I am entrusted by God to live my life well. I haven't been doing that. I need to change that. And I need to be held accountable. Do you need that change? Do you need that accountability?


  1. I so love this perspective. Never thought of health and food this way. This is going to impact how I approach working out and overall health.

    1. I am so glad it is was an encouragement to you! Thank you for reading!

  2. In that first paragraph you basically just described me in a nutshell! You make some great points and I'm definitely hoping to start exercising and eating better :) Thanks for sharing!

    1. We must be the same person ;)
      It's so hard, but worth it!

  3. Oh my goodness! I have the same exact stomach problems as you. Seriously it happens every day for an hour or so. Some days or worse than others. I am so tired of it!

    Anyway, I love this post. You're so right. We're the temple of God and we should treat ourselves that way. I love how you talk about the mindset first. Everything starts in the mind. Such a good reminder.

    1. Oh wow! Do you really?! Have you been diagnosed with anything? I have no idea what it is.
      Thank you! I greatly appreciate your kind words!

  4. I love this. It's the perspective I live by and the passion I have to share with other women to be fit and free honoring their bodies that have been fearfully and wonderfully made.

    1. That's wonderful! I need to gain the discipline to go along with the beliefs!

  5. Love this!! I feel like so many think of their body as a temple, but they don't connect it to being healthy and exercising and eating right. I have so much respect for my body and everything it does and that's my motivation for taking care of it!

    1. I love that you naturally have that perspective, Shannon! I struggle to treat my body well, but I want to!

  6. This a great perspective! One that I now I have but sometimes forget. I needed this reminder. Thank you!

    1. Thank you for reading, friend! :) I am glad that it encouraged you!

  7. Hello Kristin, I loved your blog. It speaks exactly to me as I have also dealt with food addiction. There was a time in my life that I was 25 pounds overweight. Some may say that is not bad, but for my height and bone structure, it showed. In high school, people called me names, laughed at me and made fun of me. I would think about food all day long, I would go to my cousin's house and binge on candy, then I would take laxatives to try to lose weight. I was on a very bad path. There was no internet back then to learn how to lose weight. I guess God was looking out for me because I was heading down the wrong road, because I had read an article about a protein diet to lose weight. So that summer of my 16th birthday, I set it in my mind, I was going to do it. I had hated myself so much back then. So that summer I did do it and everyday I told myself, "Hang in there, don't eat bad stuff, exercise". So for two months, I ate protein and exercised 30 minutes everyday. It was really not the best type of diet but I did not know any better. It was hard for the first few days, but I did it. As the weight started to come off, it was boosting my self confidence. Looking back, that was a very rough time in my life, but it taught me many things. The thing that I learned the most was that I was stronger than I thought, I changed my mind and my thinking and I told myself NO CHEATING. I had to remind myself this everyday and sometimes every hour. Food wanted to control me. As I have gotten older, I have been very interested in Nutrition and dieting. If I was younger I would love to become a nutritionist and help folks with these issues because I have lived them. One thing that is the most important when trying to change your life, is to have a solid plan. So many folks just think that all they need to do is just eat less, or do this one thing. But losing weight is like playing a sport, you cannot win in football if you do not understand how the game is played and have a strategy. Our bodies are not designed to lose weight therefore it is a fight and in order to win you need a solid strategy. Your body wants nutrition, eating lots of fiber, protein will help curb those cravings. I am praying for you, you can do this! I learned some tricks by taking Omega 3, Chromium Picolinate, a multivitamin and vitamin D, fiber supplements and green superfood. The reason why these are important is because if you give your body the nutrients it needs then your cravings will be lessened. Anyway...I could go on and on but overall I want you to know you Can do It and you have the right attitude! I will be praying for you!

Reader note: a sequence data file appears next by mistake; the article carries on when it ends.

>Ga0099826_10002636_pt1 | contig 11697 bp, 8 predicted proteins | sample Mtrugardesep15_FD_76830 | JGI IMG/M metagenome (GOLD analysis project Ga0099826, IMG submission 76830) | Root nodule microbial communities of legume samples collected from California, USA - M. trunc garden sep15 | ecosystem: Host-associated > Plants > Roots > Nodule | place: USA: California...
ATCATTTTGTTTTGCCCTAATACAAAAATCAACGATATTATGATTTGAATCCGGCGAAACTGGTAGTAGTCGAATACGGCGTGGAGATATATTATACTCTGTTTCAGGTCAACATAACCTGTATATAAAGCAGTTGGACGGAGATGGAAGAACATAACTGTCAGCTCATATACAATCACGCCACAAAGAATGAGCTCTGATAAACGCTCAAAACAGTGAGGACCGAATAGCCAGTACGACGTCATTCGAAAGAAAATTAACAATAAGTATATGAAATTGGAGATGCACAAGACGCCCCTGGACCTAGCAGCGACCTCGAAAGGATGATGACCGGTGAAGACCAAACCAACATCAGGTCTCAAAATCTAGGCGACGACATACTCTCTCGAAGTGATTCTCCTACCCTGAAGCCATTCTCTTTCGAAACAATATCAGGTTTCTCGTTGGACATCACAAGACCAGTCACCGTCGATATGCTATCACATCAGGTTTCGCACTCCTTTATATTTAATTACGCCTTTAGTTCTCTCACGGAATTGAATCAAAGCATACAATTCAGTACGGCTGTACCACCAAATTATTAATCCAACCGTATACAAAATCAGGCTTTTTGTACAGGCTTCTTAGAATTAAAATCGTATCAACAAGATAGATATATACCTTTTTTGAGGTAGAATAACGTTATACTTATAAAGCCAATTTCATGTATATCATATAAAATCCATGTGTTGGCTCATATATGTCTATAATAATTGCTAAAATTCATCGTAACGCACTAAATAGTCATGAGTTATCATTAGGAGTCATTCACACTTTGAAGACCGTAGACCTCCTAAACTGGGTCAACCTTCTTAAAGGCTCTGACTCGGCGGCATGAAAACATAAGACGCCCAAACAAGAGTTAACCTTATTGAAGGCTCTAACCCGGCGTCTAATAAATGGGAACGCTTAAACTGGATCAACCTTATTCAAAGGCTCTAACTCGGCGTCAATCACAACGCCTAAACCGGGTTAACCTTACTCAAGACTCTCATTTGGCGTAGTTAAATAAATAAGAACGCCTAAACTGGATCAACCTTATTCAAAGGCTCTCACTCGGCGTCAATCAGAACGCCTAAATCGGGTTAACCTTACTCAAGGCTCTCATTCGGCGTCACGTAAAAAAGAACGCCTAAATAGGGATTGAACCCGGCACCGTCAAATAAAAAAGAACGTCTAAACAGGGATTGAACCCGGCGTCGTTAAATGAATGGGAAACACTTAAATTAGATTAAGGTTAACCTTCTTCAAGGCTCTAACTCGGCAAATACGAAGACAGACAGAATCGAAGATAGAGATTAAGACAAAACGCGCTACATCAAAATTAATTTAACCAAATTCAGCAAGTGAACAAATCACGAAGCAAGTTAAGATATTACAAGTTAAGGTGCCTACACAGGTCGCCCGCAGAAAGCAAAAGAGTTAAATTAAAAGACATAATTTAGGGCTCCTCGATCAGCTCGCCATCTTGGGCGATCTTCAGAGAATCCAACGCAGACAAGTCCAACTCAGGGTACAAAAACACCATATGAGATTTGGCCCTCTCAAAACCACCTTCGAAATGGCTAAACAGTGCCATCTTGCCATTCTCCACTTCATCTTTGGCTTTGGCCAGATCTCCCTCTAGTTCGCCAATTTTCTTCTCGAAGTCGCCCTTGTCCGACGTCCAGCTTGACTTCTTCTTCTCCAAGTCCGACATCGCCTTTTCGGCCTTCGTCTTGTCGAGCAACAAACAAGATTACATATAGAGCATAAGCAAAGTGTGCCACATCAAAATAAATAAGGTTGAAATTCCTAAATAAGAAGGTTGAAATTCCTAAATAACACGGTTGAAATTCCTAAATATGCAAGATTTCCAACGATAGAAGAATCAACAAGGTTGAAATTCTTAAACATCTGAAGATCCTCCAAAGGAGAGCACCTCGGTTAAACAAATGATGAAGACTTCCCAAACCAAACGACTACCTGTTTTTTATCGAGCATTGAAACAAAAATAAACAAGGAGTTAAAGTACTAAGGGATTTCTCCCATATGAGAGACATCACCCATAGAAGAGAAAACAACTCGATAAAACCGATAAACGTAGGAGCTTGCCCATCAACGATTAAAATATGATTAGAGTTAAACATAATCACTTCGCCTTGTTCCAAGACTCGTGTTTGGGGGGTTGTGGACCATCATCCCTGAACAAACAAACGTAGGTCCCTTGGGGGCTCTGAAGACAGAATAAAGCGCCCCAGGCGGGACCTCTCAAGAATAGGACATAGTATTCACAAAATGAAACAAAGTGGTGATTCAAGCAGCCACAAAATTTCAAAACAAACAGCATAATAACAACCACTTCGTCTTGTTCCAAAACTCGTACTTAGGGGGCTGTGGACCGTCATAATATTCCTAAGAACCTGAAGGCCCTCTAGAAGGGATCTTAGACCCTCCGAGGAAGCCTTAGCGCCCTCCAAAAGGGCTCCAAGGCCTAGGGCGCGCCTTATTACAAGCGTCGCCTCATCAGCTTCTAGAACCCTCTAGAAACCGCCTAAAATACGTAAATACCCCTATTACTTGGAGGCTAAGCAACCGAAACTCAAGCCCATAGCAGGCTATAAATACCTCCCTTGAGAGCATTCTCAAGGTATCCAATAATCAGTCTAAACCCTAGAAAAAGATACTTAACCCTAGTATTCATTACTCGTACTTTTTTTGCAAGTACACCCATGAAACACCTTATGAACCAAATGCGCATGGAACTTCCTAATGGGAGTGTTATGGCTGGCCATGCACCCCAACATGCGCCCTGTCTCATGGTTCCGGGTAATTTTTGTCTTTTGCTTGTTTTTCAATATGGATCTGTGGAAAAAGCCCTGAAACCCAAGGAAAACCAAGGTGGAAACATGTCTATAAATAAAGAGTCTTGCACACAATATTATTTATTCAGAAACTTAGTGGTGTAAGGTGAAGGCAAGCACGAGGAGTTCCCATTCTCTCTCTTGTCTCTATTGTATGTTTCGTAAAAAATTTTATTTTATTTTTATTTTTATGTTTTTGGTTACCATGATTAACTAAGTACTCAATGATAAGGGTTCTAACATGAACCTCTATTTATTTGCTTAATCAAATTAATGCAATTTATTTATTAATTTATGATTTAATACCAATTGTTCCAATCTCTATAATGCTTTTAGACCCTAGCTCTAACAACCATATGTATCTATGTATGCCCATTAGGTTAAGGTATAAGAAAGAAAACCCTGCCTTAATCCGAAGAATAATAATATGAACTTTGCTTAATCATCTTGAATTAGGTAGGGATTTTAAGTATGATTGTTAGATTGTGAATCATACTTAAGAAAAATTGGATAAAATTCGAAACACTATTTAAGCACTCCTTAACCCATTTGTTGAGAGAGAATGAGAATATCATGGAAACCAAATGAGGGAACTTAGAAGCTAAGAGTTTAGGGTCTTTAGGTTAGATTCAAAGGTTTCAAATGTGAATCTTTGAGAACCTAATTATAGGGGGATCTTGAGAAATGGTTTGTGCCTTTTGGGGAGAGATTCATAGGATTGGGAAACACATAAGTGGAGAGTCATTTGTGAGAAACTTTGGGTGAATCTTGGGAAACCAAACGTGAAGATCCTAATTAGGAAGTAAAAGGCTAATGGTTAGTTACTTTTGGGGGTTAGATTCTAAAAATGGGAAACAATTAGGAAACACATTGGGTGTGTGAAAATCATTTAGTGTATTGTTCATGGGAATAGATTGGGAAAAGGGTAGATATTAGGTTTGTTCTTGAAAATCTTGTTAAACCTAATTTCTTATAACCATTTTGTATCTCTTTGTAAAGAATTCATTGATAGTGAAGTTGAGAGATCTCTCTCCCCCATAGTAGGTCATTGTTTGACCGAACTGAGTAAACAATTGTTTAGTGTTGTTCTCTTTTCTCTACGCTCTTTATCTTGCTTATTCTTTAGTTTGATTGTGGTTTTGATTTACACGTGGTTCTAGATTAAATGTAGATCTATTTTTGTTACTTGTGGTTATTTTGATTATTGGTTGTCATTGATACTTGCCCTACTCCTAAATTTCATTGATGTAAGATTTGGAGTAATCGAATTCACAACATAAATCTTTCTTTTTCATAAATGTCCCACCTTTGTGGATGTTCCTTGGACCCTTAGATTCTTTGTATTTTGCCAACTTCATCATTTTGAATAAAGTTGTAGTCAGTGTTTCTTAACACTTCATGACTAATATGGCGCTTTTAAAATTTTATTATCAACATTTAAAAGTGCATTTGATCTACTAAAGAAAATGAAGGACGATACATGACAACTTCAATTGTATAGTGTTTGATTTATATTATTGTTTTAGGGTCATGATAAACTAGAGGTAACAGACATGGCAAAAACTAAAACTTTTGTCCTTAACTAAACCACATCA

1. Diane, thank you so much for your sweet encouragement! I was sitting beside Brett when I read it. You are so kind to share your experience and to encourage me on my journey.
      I am definitely trying to gain some control. I struggle with self-control over my portions. I've always loved food more than I should.
      I definitely try to eat protein and fiber, so I've got that going for me. Thank you again. I greatly appreciate your advice, story sharing, and encouragement!